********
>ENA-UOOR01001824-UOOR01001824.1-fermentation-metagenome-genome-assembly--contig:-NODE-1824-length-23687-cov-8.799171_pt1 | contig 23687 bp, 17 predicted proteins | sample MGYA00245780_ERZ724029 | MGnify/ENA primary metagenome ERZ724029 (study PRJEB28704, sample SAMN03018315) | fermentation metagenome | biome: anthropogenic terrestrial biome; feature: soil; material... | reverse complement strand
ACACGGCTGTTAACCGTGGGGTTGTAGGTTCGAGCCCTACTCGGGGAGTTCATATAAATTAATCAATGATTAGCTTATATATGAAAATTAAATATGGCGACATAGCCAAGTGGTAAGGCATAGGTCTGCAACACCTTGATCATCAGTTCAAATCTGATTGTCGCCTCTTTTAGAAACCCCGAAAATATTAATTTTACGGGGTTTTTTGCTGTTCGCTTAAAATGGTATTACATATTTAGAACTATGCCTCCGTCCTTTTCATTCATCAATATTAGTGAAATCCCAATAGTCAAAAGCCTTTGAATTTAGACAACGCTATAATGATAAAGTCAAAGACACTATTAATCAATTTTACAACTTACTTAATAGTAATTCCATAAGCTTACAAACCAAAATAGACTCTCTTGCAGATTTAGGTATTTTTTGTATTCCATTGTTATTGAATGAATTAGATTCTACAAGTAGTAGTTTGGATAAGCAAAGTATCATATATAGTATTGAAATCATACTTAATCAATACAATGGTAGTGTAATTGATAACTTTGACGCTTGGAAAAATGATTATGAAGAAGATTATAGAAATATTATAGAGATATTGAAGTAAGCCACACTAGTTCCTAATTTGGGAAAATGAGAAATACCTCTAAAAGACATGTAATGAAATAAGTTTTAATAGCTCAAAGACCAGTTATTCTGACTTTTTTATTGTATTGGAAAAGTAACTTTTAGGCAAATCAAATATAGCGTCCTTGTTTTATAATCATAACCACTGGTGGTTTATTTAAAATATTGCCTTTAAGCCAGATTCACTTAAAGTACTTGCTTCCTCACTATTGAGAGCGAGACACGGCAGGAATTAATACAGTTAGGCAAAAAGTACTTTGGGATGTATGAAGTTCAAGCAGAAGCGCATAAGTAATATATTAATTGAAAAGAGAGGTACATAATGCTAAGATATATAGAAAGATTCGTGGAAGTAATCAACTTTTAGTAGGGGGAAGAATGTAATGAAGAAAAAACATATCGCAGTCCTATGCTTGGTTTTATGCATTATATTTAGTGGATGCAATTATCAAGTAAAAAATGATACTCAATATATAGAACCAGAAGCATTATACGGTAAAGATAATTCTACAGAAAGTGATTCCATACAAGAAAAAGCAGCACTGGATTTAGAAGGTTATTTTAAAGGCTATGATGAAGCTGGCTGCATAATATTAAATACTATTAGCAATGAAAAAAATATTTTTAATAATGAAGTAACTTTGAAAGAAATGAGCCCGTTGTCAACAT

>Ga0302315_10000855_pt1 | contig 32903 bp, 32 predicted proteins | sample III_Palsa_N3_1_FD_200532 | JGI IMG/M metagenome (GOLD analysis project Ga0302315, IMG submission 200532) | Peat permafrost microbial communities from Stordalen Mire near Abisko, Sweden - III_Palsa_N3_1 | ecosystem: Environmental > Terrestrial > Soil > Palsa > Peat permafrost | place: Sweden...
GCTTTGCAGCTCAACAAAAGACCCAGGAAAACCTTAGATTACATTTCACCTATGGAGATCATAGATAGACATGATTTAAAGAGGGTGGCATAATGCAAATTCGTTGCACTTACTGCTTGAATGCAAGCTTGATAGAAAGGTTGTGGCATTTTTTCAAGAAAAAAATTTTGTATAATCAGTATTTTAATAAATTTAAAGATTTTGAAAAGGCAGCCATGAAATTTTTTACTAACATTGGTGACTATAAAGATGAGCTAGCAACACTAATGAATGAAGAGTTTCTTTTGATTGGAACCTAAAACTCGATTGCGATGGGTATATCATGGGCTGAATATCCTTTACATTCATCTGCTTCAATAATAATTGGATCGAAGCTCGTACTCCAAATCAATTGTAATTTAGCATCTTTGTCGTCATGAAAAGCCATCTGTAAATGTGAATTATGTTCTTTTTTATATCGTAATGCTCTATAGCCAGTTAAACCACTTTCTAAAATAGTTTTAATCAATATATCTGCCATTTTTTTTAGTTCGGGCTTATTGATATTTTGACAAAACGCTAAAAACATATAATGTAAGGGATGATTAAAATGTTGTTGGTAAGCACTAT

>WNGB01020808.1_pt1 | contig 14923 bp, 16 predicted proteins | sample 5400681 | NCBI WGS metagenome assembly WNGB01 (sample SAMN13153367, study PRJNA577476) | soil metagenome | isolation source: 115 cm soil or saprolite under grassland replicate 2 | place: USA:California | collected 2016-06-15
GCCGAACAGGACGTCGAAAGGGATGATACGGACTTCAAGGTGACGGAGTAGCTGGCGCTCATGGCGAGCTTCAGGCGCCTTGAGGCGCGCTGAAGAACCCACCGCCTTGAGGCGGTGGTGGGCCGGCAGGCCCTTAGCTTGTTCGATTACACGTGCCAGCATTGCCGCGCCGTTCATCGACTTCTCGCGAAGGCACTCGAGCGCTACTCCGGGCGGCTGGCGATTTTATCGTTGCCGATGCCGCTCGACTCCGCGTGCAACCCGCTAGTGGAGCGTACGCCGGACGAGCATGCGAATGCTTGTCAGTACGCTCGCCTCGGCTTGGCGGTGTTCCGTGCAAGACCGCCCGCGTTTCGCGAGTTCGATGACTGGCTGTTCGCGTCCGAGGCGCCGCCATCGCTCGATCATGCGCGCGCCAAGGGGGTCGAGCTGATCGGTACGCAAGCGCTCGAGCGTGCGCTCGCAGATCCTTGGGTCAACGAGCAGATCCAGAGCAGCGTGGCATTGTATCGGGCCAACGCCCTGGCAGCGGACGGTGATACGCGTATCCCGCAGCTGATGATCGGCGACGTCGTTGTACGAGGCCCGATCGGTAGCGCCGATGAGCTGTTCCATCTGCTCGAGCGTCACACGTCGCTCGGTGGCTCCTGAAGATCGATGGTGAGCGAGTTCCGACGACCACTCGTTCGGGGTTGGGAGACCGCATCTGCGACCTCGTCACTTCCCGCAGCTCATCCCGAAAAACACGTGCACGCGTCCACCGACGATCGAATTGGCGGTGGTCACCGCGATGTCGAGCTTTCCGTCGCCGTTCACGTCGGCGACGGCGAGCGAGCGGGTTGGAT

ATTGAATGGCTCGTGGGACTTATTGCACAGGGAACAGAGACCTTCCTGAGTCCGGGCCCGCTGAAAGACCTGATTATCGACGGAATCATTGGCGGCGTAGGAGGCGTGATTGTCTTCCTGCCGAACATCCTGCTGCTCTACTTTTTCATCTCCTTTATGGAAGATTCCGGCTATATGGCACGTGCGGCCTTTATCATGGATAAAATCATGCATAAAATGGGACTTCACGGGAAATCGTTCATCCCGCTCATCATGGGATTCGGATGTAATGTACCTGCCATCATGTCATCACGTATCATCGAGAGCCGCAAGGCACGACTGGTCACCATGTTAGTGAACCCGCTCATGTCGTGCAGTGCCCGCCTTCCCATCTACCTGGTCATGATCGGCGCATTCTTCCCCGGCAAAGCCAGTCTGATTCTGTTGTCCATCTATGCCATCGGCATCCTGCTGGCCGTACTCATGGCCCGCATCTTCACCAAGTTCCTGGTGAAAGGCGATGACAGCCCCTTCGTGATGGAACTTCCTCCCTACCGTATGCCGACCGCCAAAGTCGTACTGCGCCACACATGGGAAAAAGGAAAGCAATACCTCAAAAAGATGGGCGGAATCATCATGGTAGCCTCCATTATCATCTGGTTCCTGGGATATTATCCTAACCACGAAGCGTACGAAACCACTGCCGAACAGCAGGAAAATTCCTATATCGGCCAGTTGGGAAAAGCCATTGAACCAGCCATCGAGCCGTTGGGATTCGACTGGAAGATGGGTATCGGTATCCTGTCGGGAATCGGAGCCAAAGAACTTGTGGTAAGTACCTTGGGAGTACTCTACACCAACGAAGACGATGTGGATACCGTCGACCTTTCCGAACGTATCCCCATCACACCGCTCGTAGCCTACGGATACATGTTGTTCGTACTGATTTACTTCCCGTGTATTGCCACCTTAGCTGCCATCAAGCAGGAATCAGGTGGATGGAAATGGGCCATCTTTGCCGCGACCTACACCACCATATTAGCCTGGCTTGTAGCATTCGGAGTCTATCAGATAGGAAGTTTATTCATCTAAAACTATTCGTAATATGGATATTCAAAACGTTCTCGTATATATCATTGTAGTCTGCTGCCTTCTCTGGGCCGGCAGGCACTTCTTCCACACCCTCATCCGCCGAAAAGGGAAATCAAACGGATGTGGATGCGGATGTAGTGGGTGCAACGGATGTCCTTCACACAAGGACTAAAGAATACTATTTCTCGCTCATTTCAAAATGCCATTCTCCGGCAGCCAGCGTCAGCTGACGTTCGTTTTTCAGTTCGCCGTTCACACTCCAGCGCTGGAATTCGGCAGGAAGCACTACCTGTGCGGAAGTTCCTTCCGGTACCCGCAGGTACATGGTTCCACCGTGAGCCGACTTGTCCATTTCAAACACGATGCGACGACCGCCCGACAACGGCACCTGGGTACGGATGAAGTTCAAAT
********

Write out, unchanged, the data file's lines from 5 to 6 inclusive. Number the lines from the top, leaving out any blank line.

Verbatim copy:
>WNGB01020808.1_pt1 | contig 14923 bp, 16 predicted proteins | sample 5400681 | NCBI WGS metagenome assembly WNGB01 (sample SAMN13153367, study PRJNA577476) | soil metagenome | isolation source: 115 cm soil or saprolite under grassland replicate 2 | place: USA:California | collected 2016-06-15
GCCGAACAGGACGTCGAAAGGGATGATACGGACTTCAAGGTGACGGAGTAGCTGGCGCTCATGGCGAGCTTCAGGCGCCTTGAGGCGCGCTGAAGAACCCACCGCCTTGAGGCGGTGGTGGGCCGGCAGGCCCTTAGCTTGTTCGATTACACGTGCCAGCATTGCCGCGCCGTTCATCGACTTCTCGCGAAGGCACTCGAGCGCTACTCCGGGCGGCTGGCGATTTTATCGTTGCCGATGCCGCTCGACTCCGCGTGCAACCCGCTAGTGGAGCGTACGCCGGACGAGCATGCGAATGCTTGTCAGTACGCTCGCCTCGGCTTGGCGGTGTTCCGTGCAAGACCGCCCGCGTTTCGCGAGTTCGATGACTGGCTGTTCGCGTCCGAGGCGCCGCCATCGCTCGATCATGCGCGCGCCAAGGGGGTCGAGCTGATCGGTACGCAAGCGCTCGAGCGTGCGCTCGCAGATCCTTGGGTCAACGAGCAGATCCAGAGCAGCGTGGCATTGTATCGGGCCAACGCCCTGGCAGCGGACGGTGATACGCGTATCCCGCAGCTGATGATCGGCGACGTCGTTGTACGAGGCCCGATCGGTAGCGCCGATGAGCTGTTCCATCTGCTCGAGCGTCACACGTCGCTCGGTGGCTCCTGAAGATCGATGGTGAGCGAGTTCCGACGACCACTCGTTCGGGGTTGGGAGACCGCATCTGCGACCTCGTCACTTCCCGCAGCTCATCCCGAAAAACACGTGCACGCGTCCACCGACGATCGAATTGGCGGTGGTCACCGCGATGTCGAGCTTTCCGTCGCCGTTCACGTCGGCGACGGCGAGCGAGCGGGTTGGAT